Valley may face water export threat again

ALAMOSA — Although no specific application has yet been filed, it appears a new proposal may be planned to export water from the San Luis Valley.

“There is at least significant rumor that a new water export scheme is well into the works,” attorney David Robbins told the Rio Grande Water Conservation District board on Tuesday.

He said the plan he has heard about would be to run water through a pipeline out of the San Luis Valley into the metropolitan Front Range area of the state. The indicated water source would be from the confined aquifer.

“This is a potential problem for the Valley,” Robbins said.

It could be a problem for not only the water district and those it represents but also for federal land agencies who rely on the aquifer for the national park and wildlife refuge, Robbins added. He indicated the water export proposal would occur in the same general area of the San Luis Valley as the last export proposal, which was in the Crestone area where the late Gary Boyce owned property. After his death from cancer in March of 2016, a spokesperson for the Sustainable Water Resources (SWR) project, of which he was a founding partner, stated that the project would continue moving forward. Spokesperson Monica McCafferty said at that time, “While the long-term plan is to eventually proceed to water court, there is no concrete timeframe for such action. We are currently focused on continued outreach to the community and taking in their feedback.”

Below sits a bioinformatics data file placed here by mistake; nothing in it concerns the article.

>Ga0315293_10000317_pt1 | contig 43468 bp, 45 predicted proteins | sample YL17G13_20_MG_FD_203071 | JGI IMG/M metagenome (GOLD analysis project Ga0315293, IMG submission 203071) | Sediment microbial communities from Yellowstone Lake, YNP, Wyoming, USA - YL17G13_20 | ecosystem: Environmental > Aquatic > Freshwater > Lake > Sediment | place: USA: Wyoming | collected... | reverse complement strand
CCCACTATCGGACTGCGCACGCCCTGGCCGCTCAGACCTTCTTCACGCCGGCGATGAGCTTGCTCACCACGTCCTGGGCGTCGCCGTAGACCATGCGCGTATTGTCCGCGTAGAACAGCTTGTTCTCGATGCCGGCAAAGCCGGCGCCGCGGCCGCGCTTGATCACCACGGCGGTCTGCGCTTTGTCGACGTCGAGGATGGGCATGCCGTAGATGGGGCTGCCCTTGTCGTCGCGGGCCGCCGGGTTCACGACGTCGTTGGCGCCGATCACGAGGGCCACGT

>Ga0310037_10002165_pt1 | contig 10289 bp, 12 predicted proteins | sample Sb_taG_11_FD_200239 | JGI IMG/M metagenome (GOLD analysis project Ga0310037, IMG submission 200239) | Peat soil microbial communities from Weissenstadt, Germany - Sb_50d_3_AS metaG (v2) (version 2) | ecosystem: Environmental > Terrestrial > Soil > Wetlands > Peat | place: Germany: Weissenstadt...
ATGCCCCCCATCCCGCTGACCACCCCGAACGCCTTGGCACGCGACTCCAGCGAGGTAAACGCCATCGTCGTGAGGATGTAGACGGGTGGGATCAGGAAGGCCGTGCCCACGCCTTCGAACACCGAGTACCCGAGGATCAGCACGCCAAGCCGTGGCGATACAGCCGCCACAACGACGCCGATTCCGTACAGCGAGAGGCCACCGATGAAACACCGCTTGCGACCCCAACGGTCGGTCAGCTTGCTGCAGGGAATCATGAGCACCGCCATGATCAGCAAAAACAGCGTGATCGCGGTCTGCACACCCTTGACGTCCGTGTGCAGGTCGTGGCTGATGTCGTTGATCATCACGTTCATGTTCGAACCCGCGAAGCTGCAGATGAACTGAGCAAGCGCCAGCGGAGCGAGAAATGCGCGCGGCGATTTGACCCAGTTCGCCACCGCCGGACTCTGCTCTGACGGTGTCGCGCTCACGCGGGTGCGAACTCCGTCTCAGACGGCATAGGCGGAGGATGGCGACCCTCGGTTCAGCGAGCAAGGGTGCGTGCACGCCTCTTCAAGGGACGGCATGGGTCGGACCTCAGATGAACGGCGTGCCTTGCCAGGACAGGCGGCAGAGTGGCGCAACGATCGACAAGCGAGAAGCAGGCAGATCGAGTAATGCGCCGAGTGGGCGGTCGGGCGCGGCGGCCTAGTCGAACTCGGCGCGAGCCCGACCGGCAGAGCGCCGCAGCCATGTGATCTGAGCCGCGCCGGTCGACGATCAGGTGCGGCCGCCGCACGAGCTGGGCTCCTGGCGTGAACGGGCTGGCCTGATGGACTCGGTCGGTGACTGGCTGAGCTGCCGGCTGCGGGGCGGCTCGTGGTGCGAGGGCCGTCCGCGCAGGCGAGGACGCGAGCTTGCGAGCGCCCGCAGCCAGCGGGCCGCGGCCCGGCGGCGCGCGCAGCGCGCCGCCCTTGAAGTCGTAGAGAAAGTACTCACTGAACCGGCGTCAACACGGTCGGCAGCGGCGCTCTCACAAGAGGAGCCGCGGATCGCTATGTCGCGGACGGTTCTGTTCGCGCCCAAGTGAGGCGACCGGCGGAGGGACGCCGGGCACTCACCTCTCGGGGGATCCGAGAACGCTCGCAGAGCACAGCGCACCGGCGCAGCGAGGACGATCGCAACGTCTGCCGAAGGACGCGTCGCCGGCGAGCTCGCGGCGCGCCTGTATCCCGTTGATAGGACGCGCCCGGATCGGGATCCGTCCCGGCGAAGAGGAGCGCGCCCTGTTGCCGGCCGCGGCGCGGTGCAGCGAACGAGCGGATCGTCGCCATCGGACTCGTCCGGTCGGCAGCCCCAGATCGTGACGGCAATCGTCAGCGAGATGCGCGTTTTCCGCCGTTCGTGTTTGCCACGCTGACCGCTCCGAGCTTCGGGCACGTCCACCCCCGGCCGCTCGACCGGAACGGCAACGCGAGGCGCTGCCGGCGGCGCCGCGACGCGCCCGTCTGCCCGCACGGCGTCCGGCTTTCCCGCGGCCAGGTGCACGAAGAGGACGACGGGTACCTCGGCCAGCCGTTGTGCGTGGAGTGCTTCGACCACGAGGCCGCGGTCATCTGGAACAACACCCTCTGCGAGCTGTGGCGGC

Whether this project has been resurrected or another similar one has taken its place, the goal appears to be the same — exporting Valley water. Robbins said he did not have a specific name yet, but he understood people were being contacted for their support.

“We will continue to monitor the progress, find out what’s going on,” Robbins told the water board.

Robbins reminded the board of Owens Valley, California, which is similar to the San Luis Valley in that it is a high mountain valley in the Sierra Nevadas with a fairly flat valley floor. It also depended on irrigation, but there is no irrigation there now, as all of the water that comes off the Sierra Nevadas and formerly watered Owens Valley now goes to Los Angeles. “It happened incrementally,” Robbins said.

Now the valley is dry, and the only thing that keeps it alive, he said, is that Bishop is a jumping off point for climbers and campers in the Sierra Nevada Mountains.

Robbins said protecting the San Luis Valley’s water from the same fate has always in the past and will in the future require a cooperative effort by Valley residents working together.

Valley residents cannot afford to say “a little bit can’t hurt,” he said, “because a little bit turns into a lot.”

The Valley could very quickly lose its water supply like Owens Valley did, unless residents work together to protect it for this and future generations, he added. 

Robbins said water that would be sold to developers to export would be permanently gone from the Valley, and the Front Range would then rely on that supply. He said this kind of thing is especially difficult to take because so many people in the Valley have paid fees through the sub-districts to reduce the amount of water consumption in the Valley to reverse the declining trend in the aquifer.